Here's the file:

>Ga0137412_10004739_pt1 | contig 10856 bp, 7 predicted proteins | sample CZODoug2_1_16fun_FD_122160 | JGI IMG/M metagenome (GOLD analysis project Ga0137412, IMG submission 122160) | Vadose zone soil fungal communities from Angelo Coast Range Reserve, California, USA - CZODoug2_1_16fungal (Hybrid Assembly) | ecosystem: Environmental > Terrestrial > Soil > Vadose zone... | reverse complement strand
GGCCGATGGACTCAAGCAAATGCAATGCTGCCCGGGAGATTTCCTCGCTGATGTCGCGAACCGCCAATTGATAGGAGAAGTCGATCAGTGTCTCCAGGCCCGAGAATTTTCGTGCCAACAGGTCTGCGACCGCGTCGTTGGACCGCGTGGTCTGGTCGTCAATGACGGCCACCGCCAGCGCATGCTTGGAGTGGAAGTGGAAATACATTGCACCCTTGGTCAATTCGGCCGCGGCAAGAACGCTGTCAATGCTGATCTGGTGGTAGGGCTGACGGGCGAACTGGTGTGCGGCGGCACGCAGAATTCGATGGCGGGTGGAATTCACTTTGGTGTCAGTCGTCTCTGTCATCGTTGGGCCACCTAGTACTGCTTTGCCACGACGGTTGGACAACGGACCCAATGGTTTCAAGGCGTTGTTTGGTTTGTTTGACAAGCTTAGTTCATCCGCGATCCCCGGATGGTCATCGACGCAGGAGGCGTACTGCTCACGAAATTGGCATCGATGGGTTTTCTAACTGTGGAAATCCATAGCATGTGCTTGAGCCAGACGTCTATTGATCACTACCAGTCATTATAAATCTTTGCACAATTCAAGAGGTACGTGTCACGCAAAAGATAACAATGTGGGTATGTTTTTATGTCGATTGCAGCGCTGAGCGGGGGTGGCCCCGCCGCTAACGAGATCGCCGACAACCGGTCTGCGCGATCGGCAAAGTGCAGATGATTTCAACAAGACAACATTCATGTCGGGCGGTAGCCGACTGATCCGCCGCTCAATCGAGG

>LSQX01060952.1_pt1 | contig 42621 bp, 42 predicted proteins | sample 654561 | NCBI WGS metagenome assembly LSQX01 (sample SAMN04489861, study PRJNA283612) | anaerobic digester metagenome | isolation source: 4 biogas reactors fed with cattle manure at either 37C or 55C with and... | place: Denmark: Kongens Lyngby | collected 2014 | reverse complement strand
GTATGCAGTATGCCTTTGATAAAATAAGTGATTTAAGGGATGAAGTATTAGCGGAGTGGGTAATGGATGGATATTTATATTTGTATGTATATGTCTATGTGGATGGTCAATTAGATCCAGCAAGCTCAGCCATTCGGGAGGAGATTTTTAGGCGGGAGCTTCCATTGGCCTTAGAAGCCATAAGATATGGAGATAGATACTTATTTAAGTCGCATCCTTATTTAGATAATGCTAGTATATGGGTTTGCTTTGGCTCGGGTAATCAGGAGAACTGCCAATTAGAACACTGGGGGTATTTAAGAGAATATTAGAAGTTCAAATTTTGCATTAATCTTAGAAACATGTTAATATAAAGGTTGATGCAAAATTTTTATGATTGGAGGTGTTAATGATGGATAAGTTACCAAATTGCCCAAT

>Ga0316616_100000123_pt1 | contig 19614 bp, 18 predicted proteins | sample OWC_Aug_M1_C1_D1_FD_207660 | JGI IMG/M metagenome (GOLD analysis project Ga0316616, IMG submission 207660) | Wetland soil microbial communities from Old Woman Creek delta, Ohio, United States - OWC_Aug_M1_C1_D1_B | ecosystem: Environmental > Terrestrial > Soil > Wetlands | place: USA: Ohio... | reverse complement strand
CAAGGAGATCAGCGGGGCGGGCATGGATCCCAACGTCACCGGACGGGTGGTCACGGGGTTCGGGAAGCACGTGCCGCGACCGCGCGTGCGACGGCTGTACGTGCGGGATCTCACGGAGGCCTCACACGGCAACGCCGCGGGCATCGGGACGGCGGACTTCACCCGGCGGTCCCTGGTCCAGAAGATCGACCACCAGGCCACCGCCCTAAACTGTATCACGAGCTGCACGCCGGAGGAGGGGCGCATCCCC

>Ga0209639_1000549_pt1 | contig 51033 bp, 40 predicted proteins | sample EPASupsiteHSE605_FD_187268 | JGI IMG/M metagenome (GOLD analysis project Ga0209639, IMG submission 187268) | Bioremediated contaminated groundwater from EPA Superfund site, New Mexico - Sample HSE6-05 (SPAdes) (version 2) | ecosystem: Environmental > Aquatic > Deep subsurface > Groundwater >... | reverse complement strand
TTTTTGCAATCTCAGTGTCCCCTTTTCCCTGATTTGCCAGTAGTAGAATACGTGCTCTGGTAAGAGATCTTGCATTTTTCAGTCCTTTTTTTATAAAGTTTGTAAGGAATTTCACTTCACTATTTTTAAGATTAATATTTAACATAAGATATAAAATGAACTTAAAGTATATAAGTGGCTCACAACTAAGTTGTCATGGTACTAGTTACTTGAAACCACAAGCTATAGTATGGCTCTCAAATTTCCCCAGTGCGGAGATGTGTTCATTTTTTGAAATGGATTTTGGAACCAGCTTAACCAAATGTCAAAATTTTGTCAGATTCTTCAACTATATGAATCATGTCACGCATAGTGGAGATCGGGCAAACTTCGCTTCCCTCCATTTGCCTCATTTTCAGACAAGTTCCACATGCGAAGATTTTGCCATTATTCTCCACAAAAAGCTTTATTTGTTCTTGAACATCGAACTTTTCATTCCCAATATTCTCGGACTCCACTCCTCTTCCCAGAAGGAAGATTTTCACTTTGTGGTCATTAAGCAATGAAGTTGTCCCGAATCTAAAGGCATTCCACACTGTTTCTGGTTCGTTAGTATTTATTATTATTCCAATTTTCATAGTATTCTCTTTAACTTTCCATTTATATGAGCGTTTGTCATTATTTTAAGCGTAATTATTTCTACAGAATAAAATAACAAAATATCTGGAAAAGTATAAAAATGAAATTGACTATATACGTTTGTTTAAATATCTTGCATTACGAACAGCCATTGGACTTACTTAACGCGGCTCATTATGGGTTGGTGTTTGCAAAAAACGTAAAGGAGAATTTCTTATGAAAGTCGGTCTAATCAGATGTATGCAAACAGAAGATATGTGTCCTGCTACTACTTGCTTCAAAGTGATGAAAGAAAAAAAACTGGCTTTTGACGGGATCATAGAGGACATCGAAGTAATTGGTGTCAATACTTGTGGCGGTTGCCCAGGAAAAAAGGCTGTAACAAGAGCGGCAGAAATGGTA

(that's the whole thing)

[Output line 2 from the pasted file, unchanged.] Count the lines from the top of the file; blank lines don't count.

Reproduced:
GGCCGATGGACTCAAGCAAATGCAATGCTGCCCGGGAGATTTCCTCGCTGATGTCGCGAACCGCCAATTGATAGGAGAAGTCGATCAGTGTCTCCAGGCCCGAGAATTTTCGTGCCAACAGGTCTGCGACCGCGTCGTTGGACCGCGTGGTCTGGTCGTCAATGACGGCCACCGCCAGCGCATGCTTGGAGTGGAAGTGGAAATACATTGCACCCTTGGTCAATTCGGCCGCGGCAAGAACGCTGTCAATGCTGATCTGGTGGTAGGGCTGACGGGCGAACTGGTGTGCGGCGGCACGCAGAATTCGATGGCGGGTGGAATTCACTTTGGTGTCAGTCGTCTCTGTCATCGTTGGGCCACCTAGTACTGCTTTGCCACGACGGTTGGACAACGGACCCAATGGTTTCAAGGCGTTGTTTGGTTTGTTTGACAAGCTTAGTTCATCCGCGATCCCCGGATGGTCATCGACGCAGGAGGCGTACTGCTCACGAAATTGGCATCGATGGGTTTTCTAACTGTGGAAATCCATAGCATGTGCTTGAGCCAGACGTCTATTGATCACTACCAGTCATTATAAATCTTTGCACAATTCAAGAGGTACGTGTCACGCAAAAGATAACAATGTGGGTATGTTTTTATGTCGATTGCAGCGCTGAGCGGGGGTGGCCCCGCCGCTAACGAGATCGCCGACAACCGGTCTGCGCGATCGGCAAAGTGCAGATGATTTCAACAAGACAACATTCATGTCGGGCGGTAGCCGACTGATCCGCCGCTCAATCGAGG